Curiosity Over Pride (FYI: To comment, send an e-mail to

Wednesday, June 10, 2009

Hints of Future Posts

Robert Wright talks on optimism at the 2006 TED conference.

I thought Cotton might particularly enjoy the notion of a moral revolution.



Dink said...

"We've come to far to screw it up now"

SNORT! I loved the low-key humor he used.

So to tie together this and Deb's nearly simultaneous posts, I don't know if I'm capable of the abstract leap to postively correlate my self-interest with the self-interest of those on death row.

The correlation to various degrees of strangers is abstract and takes a certain building of logic over time. And for people to make that logic journey requires certain conditions (Maslow's hierarchy of needs such as safety, consistant nutrition, parental ego-creation, etc.). So we have 6+ billion of us in different stages of that logic journey. Daunting.

When people say human life is precious, I secretly always want to ask "In what context?". In the context of our species resulted, through of series of unlikely events, from stardust to creators of the internet? Sure, that's amazing. In the context that individuals of our species aren't plentiful and easy to replace? Mmmm, not as such.

(Short on time now, looking forward to reading other's comments later.)

Debra said...

I ALMOST got all the way through Robert Wright's presentation before my daughter's download kicked in and the sound went kaput.
He may be TALKING about optimism, but he LOOKS really depressed...
I don't believe in ANY form of progress in history...
THAT ONE, he is taking on FAITH.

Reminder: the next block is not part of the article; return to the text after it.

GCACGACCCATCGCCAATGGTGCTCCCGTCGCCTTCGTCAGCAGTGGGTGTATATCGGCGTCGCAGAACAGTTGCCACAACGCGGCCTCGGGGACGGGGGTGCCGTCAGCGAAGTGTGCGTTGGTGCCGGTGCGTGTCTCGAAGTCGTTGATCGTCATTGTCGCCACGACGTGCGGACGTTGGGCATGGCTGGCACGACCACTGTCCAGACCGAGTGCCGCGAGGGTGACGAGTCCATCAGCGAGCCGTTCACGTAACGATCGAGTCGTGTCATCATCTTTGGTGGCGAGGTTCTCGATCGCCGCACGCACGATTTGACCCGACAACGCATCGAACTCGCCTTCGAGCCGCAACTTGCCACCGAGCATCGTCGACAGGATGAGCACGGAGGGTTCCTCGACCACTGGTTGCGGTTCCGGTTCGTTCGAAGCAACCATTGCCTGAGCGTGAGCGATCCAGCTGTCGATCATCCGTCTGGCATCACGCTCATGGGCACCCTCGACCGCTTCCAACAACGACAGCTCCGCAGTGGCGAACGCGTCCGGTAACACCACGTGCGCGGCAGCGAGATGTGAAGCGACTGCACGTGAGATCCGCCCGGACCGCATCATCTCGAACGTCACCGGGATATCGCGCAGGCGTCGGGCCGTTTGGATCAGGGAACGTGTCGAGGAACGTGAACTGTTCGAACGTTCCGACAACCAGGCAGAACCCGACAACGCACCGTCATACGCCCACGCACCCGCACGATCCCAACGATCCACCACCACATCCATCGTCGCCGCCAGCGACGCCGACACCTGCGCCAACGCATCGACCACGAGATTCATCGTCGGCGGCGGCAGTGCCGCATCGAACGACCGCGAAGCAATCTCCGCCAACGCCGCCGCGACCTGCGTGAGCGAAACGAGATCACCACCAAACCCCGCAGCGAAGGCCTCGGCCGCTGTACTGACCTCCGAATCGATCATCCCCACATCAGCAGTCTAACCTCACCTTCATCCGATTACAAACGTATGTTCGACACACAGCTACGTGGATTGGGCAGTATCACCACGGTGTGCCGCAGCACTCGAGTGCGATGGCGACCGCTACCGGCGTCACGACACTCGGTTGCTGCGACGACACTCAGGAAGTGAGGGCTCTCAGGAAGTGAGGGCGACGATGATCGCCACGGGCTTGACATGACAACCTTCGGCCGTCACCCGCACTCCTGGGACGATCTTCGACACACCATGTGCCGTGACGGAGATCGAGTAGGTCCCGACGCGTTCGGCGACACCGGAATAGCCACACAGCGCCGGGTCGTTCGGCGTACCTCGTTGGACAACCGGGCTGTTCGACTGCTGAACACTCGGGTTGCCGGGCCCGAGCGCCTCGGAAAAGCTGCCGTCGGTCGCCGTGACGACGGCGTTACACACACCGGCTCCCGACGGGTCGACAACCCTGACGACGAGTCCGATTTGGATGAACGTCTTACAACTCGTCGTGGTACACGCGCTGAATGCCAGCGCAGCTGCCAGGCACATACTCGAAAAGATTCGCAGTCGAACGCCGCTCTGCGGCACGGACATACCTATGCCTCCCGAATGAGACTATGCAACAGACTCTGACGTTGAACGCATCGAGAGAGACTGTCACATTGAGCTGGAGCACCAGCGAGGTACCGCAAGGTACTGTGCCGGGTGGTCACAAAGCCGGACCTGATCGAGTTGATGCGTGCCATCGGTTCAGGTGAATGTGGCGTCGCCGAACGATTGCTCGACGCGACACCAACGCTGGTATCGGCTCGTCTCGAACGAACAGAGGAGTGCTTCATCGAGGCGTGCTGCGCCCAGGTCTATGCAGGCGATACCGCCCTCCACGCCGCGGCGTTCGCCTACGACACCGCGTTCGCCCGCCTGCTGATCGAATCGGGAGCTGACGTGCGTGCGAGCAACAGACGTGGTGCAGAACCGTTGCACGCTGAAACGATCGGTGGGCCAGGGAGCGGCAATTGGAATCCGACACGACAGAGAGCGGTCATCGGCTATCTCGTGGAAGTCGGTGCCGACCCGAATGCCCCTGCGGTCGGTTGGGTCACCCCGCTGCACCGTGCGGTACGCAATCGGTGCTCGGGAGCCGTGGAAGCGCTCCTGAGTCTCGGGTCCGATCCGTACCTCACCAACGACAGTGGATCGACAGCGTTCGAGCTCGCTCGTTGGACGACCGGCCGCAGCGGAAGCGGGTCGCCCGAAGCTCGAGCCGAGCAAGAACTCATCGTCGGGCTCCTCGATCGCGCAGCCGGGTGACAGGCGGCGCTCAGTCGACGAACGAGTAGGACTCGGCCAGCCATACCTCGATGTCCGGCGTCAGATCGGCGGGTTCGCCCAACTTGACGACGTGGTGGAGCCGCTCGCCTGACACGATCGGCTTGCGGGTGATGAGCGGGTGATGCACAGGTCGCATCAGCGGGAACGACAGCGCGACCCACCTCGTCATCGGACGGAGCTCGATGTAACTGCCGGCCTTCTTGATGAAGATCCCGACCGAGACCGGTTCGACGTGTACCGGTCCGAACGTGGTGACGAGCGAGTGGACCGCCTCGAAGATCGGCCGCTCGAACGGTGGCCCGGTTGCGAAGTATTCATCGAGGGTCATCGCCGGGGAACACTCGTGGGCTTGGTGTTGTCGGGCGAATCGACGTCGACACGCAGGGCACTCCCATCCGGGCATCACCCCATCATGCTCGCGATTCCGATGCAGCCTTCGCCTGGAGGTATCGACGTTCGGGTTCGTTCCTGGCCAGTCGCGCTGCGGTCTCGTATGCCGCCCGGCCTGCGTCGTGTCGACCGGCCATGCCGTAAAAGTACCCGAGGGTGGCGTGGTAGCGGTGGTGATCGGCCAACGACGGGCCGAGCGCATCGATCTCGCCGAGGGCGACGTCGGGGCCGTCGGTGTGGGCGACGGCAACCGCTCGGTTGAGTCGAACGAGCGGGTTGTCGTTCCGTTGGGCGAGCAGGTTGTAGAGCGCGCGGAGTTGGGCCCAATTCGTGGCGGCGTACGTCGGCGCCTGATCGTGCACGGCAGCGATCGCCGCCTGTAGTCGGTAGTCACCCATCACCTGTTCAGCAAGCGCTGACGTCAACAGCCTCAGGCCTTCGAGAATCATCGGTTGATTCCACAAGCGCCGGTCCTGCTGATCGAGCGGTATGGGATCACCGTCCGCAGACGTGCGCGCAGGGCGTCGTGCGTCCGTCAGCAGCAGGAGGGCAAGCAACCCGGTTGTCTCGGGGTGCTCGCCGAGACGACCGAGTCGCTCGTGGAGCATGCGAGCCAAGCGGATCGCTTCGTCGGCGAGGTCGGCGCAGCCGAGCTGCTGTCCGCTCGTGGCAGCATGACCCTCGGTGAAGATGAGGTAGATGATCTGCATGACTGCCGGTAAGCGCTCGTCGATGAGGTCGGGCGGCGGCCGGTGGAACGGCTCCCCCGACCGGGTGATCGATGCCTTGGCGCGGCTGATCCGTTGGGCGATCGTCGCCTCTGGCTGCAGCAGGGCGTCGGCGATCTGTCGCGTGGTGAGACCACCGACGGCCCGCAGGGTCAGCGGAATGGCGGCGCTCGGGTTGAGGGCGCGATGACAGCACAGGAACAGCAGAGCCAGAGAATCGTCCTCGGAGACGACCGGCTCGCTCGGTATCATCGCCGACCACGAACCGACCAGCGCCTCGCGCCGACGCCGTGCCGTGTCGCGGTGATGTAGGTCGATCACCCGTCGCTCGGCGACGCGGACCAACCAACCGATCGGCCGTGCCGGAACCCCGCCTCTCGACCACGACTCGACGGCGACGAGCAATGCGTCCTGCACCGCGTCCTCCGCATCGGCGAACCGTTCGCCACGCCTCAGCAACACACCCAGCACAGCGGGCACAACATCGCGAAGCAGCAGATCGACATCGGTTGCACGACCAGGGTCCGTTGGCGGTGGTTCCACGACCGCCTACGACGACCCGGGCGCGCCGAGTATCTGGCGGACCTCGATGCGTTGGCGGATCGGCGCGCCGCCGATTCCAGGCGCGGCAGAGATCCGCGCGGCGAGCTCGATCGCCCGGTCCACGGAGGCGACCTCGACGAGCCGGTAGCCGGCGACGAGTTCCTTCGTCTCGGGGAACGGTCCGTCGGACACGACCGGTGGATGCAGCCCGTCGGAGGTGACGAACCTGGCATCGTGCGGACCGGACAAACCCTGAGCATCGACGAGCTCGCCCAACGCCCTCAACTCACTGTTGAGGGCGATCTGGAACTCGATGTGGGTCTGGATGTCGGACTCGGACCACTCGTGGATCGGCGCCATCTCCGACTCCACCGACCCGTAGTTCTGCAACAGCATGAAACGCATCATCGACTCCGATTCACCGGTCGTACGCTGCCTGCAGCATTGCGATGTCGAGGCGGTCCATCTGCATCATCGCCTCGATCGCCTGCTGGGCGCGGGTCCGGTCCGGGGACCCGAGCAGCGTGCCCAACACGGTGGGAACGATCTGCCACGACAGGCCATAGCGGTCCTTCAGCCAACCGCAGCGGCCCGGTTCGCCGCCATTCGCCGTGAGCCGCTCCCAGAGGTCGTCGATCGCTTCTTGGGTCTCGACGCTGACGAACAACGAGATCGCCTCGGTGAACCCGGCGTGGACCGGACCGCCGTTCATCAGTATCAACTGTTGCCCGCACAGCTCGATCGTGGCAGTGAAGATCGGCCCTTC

I suppose it all depends on what you believe in, right ?

Cottonbloggin said...

I'm most certainly not an evangelical Christian, so I'm most decidedly NOT looking for a moral revolution. I'm looking for a personal / political revolution, since those are the platforms which--if changed-- create the foundation for a moral re-evaluation.

nitpicky... but I've learned to split hairs with the best of them, and pay attention to seemingly insignificant details.

so on the topic of details, I have to say that very little of the presentation was original. I don't see him advocating for anything other than the "golden rule" of treat your neighbor the way you'd like to be treated, even though he did do a good job of dressing it up for a modern audience.

Though it is always good to hear one say these things.

yoyomo said...

An offering from the esteemed Mr.Wright for your perusal.

In the spirit of your 1% and 99% walnut shells here is an offering from under each:

99% Shell

One Percent Shell

And in case you ever wondered where I picked it up, here is the secret source of my sarcastic charm. It's also a good source of factual info even if one doesn't always share the same conclusion.

yoyomo said...

Oh, I forgot. The last three links contradict Mr.Wright's causes for optimism.

Thai said...

Yo, not really.

@Deb- is there a diagnosis category known as "Semitic OCD"?

Considering what happened in the Holocaust museum today, I am begining to wonder.

... In the mean time, please stay tuned).